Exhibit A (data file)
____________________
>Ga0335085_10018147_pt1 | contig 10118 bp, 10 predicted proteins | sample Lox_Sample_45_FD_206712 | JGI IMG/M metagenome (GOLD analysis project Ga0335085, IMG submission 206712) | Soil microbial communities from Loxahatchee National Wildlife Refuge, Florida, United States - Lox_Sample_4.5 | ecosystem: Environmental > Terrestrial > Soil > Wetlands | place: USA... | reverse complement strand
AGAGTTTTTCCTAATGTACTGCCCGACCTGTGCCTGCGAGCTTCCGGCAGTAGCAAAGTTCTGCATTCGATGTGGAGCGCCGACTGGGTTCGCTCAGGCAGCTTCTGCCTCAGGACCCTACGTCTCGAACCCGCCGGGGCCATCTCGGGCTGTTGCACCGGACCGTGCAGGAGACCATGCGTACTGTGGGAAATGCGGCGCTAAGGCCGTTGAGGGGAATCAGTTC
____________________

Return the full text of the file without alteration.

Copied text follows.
>Ga0335085_10018147_pt1 | contig 10118 bp, 10 predicted proteins | sample Lox_Sample_45_FD_206712 | JGI IMG/M metagenome (GOLD analysis project Ga0335085, IMG submission 206712) | Soil microbial communities from Loxahatchee National Wildlife Refuge, Florida, United States - Lox_Sample_4.5 | ecosystem: Environmental > Terrestrial > Soil > Wetlands | place: USA... | reverse complement strand
AGAGTTTTTCCTAATGTACTGCCCGACCTGTGCCTGCGAGCTTCCGGCAGTAGCAAAGTTCTGCATTCGATGTGGAGCGCCGACTGGGTTCGCTCAGGCAGCTTCTGCCTCAGGACCCTACGTCTCGAACCCGCCGGGGCCATCTCGGGCTGTTGCACCGGACCGTGCAGGAGACCATGCGTACTGTGGGAAATGCGGCGCTAAGGCCGTTGAGGGGAATCAGTTC